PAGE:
He seized on plans concocted by Chris Grayling, the justice minister, to repeal the Human Rights Act and found a “British bill of rights”.

“I think this proposal is illustrative of a growing trend, which affects successive governments irrespective of party,” he said. “Those in power are failing to look at issues in the round and in the long term.”

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Posted in * Anglican - Episcopal, * Culture-Watch, * International News & Commentary, Anglican Provinces, Church of England (CoE), England / UK, Law & Legal Issues, Religion & Culture

(Wash. Post) Millennials exit the federal workforce as government jobs lose their allure

Six years after candidate Barack Obama vowed to make working for government “cool again,” federal hiring of young people is instead tailing off and many millennials are heading for the door.

The share of the federal workforce under the age of 30 dropped to 7 percent this year, the lowest figure in nearly a decade, government figures show.

With agencies starved for digital expertise and thousands of federal jobs coming open because of a wave of baby-boomer retirements, top government officials, including at the White House, are growing increasingly distressed about the dwindling role played by young workers.

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Posted in * Culture-Watch, * Economics, Politics, Economy, History, Labor/Labor Unions/Labor Market, Psychology, The U.S. Government, Young Adults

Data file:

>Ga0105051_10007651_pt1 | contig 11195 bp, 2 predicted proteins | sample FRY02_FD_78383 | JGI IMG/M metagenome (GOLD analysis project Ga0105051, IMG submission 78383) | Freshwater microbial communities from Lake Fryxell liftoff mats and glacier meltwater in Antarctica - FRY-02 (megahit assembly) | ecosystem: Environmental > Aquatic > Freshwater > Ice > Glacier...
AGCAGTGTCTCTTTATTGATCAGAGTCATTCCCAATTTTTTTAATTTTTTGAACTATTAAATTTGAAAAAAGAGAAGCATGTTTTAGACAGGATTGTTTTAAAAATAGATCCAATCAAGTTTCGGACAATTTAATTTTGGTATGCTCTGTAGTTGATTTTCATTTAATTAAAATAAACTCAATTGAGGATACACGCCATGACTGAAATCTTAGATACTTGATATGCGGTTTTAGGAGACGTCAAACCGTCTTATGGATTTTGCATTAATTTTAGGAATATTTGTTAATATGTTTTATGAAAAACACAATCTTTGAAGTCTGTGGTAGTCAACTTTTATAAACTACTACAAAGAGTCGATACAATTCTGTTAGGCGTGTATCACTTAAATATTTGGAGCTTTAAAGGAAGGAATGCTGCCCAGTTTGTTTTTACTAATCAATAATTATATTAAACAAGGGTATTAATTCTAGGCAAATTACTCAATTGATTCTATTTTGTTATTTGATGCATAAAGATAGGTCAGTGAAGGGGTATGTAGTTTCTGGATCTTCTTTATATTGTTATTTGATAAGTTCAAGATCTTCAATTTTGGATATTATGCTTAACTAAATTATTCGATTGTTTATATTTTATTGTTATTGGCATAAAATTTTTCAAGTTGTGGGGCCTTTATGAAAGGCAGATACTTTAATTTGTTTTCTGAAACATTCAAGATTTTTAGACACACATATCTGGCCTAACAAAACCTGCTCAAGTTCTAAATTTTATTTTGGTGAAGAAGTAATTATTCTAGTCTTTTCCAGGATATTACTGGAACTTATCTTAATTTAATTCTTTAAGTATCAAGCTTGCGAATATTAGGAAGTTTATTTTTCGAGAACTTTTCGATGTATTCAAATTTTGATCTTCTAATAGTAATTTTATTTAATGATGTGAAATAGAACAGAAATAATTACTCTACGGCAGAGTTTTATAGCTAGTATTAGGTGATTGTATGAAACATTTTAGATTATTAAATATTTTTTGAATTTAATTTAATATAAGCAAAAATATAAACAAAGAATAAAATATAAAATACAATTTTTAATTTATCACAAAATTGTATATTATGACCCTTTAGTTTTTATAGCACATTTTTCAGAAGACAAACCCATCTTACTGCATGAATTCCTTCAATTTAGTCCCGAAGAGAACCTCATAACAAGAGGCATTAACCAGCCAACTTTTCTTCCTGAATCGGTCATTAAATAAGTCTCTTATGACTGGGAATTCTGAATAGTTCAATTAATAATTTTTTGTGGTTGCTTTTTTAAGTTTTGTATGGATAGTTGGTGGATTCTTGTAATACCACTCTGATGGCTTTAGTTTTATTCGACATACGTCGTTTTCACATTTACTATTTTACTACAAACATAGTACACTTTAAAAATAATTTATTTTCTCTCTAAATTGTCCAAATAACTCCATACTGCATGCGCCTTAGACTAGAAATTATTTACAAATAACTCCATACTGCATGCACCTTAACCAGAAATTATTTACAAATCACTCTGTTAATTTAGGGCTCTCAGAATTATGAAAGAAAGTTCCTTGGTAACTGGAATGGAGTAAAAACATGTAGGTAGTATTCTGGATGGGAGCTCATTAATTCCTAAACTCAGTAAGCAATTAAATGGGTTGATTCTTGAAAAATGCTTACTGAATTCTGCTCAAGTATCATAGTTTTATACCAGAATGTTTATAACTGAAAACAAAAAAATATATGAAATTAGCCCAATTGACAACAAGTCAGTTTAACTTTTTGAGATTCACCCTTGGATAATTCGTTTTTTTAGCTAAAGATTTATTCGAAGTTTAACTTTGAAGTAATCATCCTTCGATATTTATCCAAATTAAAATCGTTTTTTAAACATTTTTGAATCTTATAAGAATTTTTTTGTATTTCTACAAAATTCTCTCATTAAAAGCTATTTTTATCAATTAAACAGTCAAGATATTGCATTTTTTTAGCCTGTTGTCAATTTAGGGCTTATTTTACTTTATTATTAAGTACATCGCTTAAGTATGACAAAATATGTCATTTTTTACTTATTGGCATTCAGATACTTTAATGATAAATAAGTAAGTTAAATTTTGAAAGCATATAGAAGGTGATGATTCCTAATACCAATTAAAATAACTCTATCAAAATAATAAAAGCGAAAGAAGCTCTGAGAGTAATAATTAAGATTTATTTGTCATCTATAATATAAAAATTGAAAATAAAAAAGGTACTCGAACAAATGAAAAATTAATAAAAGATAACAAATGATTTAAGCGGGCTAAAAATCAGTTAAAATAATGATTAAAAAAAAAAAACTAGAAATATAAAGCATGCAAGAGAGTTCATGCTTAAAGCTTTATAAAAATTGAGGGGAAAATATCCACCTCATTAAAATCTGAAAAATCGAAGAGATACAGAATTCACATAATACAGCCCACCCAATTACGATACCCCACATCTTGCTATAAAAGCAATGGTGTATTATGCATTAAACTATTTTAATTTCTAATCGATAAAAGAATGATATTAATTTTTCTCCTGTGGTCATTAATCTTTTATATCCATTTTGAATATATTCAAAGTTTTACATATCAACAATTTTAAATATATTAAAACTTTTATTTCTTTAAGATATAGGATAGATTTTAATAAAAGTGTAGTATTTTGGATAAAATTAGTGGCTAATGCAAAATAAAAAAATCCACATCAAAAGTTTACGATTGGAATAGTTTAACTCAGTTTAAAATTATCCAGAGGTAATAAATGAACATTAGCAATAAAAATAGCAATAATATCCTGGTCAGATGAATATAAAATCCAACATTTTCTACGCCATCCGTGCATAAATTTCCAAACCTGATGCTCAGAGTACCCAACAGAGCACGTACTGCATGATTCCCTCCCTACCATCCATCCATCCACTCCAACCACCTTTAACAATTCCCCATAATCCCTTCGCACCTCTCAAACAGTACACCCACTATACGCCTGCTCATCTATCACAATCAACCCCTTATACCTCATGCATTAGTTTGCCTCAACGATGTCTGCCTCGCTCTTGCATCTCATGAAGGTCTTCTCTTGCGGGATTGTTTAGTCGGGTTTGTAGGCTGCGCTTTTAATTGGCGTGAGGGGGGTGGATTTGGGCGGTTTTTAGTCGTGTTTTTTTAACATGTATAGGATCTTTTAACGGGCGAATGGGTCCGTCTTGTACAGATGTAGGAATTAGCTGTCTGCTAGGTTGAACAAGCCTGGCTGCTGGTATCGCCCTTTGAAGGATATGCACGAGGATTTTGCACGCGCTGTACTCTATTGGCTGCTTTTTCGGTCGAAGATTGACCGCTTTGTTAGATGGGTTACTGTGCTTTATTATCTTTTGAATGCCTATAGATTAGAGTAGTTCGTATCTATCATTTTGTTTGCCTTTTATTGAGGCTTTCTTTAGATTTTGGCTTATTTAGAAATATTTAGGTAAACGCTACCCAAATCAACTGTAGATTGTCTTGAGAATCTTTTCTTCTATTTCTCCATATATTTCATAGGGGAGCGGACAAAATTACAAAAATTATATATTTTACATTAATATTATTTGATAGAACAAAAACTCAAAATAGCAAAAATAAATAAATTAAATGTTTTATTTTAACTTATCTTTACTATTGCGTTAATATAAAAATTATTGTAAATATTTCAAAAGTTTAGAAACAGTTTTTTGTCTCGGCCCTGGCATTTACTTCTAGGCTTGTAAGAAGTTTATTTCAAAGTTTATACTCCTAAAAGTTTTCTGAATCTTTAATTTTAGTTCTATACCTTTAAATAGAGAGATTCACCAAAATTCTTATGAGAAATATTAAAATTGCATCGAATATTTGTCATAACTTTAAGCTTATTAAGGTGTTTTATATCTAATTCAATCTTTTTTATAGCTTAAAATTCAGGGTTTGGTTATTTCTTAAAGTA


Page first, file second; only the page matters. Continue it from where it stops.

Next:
William Witt writes about his friend Martha Giltinan

From Facebook:

Here is my friend and colleague the Rev. Dr. Martha Giltinan as I love to remember her — talking about Prayer Book spirituality.

Martha was really not interested in promoting herself. She did not keep copies of her sermons. I encouraged her to write a memoir — she had an amazing story about being converted from atheism as a young woman, two decades of ministry, and almost a decade teaching pastoral theology at a seminary, but she just wasn’t interested. She was always being asked to give talks or to serve on some committee or other. She had a book on women in ministry in her that only she could have written. But Martha seemed to consider her words as largely disposable. If you wanted Martha, you had to get her live.

Unfortunately, that’s no longer possible. I am happy that there is this, some sermons on the internet, and even a video of her reading a lengthy passage from the Book of Homilies, but not much.

For those who never knew Martha, and for those who did, here’s something to remember her by.

One of the most amazing women I have ever known, a lover of Jesus, and someone who knew the meaning of friendship.